“Before maybe the end of this decade, I see wind and solar being cost-competitive without subsidy with new fossil fuel.” — DOE Secretary Steven Chu, 2011

President Biden’s Build Back Better—another subsidy lifeline for solar power—remains in legislative limbo. Such caution is merited for a technology that has always been uneconomic as a grid electricity.

Solar is no infant industry. The “photoelectric effect” effect was discovered in 1839. But as American engineer John Ericsson noted in 1878, after numerous costly experiments: “Although the heat is obtained for nothing, so extensive, costly, and complex is the concentration apparatus that solar steam is many times more costly than steam produced by burning coal.”

But entrepreneurs kept trying. In 1911, Sun Power Company of Philadelphia built a 10,000-foot collector surface plant that soon proved uneconomic. Micro-solar, on the other hand, would find a niche in sunny areas with water heating, as well as off the grid where plug-in power was unavailable (offshore drilling rigs were the first major market).

The 1954 demonstration of a photovoltaic cell at Bell Telephone Laboratories brought new hopes. A 1971 proposal in the Bulletin of the Atomic Scientists (October, p. 32) was for a “solar power facility of national scope” capable of supplying a million megawatts from a 5,000 square-mile solar collector in the desert southwest. But no entrepreneur would take the bait.

Politics came to the rescue in the 1970s when oil and gas shortages from federal price controls made solar “the thing.” President Carter’s National Energy Plan of 1977 announced: “Solar hot water and space heating technology is now being used and is ready for widespread commercialization” (p. 75). The first solar federal tax credit that year was joined by a PR moment when 32 solar panels were installed by Carter on the West Wing. (President Reagan would remove them.)

The federal tax credit expired in 1985. Solar went quiet.  But with climate alarmism, solar politics and media PR reemerged.

In 1993, a group of more than 60 U.S. utilities, backed by the U.S. Department of Energy, unveiled a plan to install 50 megawatts of solar cells by 2000. The next year, the New York Times excitedly reported that photovoltaic rates “competitive with those of energy generated from oil, gas and coal” was finally at hand. But Enron’s $150 million, 100-megawatt central-station facility in northern Nevada would never eventuate.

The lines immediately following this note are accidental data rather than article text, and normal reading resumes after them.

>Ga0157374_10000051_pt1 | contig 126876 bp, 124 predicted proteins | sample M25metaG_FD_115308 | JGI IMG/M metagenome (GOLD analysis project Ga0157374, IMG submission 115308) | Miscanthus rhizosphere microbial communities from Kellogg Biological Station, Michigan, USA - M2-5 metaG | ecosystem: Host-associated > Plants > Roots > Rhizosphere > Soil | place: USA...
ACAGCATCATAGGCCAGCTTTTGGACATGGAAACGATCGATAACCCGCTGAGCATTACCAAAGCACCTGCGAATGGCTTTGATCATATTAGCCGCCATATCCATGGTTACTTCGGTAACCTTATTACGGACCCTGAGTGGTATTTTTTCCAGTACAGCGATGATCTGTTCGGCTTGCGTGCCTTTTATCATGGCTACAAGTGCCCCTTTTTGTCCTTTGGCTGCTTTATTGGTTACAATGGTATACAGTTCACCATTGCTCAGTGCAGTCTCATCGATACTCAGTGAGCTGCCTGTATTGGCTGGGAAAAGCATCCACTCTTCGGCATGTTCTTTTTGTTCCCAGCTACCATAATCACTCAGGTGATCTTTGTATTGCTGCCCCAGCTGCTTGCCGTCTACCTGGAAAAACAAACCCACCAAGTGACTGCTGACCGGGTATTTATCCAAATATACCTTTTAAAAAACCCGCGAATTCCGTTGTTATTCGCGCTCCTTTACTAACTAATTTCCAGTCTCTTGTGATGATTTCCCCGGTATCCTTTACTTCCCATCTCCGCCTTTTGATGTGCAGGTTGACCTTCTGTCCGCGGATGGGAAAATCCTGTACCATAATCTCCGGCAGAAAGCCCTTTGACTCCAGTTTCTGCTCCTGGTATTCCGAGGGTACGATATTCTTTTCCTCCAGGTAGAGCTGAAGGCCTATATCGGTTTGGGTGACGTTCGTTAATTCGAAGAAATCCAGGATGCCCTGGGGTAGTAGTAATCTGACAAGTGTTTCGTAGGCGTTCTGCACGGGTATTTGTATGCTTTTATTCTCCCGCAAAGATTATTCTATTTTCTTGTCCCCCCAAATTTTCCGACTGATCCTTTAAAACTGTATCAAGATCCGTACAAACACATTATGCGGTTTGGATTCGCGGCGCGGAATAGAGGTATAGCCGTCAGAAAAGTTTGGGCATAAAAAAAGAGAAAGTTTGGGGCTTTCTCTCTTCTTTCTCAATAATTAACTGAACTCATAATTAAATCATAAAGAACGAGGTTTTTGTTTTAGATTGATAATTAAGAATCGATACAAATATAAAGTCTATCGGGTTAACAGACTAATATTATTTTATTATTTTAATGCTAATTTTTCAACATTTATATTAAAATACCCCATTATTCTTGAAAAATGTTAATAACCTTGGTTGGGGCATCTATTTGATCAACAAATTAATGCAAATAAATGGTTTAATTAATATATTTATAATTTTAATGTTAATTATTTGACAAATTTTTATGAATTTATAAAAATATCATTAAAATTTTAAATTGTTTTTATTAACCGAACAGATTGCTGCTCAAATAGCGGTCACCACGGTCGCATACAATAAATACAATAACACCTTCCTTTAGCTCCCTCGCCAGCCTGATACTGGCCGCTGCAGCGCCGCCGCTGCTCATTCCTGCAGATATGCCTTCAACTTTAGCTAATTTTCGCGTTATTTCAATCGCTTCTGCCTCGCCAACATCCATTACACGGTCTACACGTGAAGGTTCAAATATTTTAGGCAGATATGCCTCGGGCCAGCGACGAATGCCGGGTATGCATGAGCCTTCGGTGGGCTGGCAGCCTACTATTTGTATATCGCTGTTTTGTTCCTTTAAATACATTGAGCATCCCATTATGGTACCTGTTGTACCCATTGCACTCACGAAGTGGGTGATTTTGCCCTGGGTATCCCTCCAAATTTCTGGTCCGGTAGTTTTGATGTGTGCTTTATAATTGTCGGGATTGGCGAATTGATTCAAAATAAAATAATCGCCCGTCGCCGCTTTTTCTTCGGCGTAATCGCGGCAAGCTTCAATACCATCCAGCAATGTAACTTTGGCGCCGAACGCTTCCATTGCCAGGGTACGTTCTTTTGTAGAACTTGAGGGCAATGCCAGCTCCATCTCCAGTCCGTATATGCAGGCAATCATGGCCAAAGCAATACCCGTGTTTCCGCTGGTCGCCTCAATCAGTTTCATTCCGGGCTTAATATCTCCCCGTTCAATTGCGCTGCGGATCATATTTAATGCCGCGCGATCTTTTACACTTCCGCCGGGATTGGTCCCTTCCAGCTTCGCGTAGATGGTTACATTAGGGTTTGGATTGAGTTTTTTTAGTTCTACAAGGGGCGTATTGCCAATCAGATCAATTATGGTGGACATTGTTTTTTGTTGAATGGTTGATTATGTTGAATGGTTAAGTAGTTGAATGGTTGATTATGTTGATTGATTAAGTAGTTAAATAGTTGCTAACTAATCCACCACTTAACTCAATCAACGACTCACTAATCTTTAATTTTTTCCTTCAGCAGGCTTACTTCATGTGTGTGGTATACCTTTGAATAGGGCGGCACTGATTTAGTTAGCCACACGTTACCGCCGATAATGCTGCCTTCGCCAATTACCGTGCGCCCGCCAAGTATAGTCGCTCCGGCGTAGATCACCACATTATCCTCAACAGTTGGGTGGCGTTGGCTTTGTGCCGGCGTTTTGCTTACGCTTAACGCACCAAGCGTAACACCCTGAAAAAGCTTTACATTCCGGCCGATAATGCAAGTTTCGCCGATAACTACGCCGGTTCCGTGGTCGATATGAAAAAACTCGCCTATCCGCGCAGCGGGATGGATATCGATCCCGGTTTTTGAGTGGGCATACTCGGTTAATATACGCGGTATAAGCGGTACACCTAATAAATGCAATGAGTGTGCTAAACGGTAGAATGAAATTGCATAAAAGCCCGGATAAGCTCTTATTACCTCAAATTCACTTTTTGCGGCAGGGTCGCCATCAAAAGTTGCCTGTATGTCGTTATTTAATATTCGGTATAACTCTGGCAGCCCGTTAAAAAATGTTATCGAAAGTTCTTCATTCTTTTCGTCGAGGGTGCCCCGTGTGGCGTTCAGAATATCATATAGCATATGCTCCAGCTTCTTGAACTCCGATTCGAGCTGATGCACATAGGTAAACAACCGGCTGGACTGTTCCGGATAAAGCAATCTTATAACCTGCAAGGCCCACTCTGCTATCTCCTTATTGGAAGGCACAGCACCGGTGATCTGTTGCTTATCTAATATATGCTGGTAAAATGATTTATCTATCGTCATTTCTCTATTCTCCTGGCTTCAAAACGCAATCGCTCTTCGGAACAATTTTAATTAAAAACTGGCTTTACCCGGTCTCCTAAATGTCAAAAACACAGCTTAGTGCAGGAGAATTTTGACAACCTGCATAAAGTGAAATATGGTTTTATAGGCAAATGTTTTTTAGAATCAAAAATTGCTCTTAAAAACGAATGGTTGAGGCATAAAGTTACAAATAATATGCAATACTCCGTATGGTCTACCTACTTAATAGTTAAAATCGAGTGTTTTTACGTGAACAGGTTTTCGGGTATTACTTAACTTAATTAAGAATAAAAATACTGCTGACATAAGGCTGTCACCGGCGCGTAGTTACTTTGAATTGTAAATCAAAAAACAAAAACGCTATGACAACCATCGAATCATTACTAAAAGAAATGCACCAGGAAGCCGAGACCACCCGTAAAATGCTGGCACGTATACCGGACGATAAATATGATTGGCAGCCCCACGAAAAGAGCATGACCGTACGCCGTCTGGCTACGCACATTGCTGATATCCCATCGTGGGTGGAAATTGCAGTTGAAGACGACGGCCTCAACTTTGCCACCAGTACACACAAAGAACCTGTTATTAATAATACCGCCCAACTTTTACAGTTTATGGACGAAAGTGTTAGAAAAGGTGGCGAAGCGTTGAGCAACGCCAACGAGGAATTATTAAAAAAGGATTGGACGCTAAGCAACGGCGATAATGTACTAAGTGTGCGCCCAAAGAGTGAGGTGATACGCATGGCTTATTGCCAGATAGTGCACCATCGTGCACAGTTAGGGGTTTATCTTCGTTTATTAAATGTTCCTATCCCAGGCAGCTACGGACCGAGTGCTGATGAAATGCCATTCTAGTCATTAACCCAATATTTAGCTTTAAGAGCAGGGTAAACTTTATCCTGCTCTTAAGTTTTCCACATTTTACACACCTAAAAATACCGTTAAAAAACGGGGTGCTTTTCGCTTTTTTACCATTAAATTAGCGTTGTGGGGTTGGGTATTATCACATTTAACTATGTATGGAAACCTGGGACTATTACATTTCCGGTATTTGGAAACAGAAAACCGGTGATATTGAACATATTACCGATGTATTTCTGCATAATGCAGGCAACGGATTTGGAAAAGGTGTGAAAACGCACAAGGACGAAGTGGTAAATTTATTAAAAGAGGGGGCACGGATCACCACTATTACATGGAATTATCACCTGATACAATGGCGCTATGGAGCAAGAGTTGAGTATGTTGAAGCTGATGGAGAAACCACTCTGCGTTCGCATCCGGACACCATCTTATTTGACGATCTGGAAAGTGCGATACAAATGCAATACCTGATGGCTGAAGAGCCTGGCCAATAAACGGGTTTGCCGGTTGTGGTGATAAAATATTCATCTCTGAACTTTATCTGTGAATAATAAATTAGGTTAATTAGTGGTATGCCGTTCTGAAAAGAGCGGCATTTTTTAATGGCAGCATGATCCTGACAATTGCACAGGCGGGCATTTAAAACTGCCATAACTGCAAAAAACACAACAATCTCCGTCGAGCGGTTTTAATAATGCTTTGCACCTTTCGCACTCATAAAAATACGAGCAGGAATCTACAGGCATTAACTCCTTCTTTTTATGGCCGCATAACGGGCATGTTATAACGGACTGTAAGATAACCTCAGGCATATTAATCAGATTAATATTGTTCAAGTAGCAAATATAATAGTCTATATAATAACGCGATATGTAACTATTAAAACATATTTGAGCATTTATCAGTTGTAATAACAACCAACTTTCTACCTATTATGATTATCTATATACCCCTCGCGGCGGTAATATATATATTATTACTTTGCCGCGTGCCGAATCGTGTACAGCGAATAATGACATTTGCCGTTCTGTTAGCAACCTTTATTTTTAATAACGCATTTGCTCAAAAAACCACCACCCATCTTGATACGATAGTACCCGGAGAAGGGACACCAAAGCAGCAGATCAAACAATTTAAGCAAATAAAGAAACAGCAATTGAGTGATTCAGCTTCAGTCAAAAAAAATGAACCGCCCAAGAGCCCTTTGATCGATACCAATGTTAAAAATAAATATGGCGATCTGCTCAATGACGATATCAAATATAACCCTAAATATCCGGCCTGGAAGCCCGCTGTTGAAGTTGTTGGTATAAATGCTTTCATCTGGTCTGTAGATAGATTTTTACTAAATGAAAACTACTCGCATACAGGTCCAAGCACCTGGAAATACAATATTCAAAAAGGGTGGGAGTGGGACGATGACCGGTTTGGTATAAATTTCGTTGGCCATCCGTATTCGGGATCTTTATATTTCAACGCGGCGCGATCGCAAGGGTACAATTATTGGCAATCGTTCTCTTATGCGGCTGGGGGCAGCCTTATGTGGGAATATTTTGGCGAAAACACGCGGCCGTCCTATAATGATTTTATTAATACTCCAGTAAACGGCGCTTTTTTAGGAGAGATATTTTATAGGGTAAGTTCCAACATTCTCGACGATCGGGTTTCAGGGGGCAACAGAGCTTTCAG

In 1997, President Bill Clinton announced the Million Solar Roofs Initiative (by 2010) as part of the buildup to the international negotiation on climate change held in Kyoto, Japan. President Obama and California Governor Jerry Brown kept the solar subsidies going, and Hillary Clinton in her 2016 Presidential run boldly upped the ante to increase solar seven-fold.

Subsidies, Subsidies

Government lit the solar boom in 2006 with the generous federal Investment Tax Credit (ITC). The dollar-for-dollar tax reduction covered 30 percent of residential or commercial solar installation costs. In fiscal year 2020 alone, the federal government handed over a combined total of $2.4 billion.

The ITC would be extended in 2016, 2018, and 2020. In 2019, a new provision allowed the U.S. Treasury to grant cash in lieu of the tax credits.

Loan guarantees from the U.S. Department of Energy joined the subsidy parade. The most infamous was to Solyndra, which declared bankruptcy to leave $536 million to taxpayers.

Renewable Portfolio Standards (RPS) required utilities to produce or buy electricity from qualifying renewables. More than 20 states and the District of Columbia enacted an RPS or a similar provision. In addition, states and utilities have offered tax breaks and rebates for solar installations, respectively.

Late-2020 legislation extended the current 26 percent ITC for two years (2021 and 2022), while scheduled reductions were postponed through 2023. But the solar lobby feverishly wants another extension for 2024 and beyond.


Solar (and wind) are dilute, intermittent energies trying to compete against dense, reliable mineral energies. And so Biden’s BBB proposes open-ended generous subsidies to “grow domestic supply chains in solar, wind, and other critical industries in communities on the frontlines of the energy transition.”

On-grid solar is a niche technology, not a primary energy for high-energy civilization. Taxpayers and ratepayers have been conscripted to bridge the competitive gap, but government largesse for the “energy transition” now means greater deficits and monetary inflation. Sooner, rather than later, a let-the-market-decide policy is called for.

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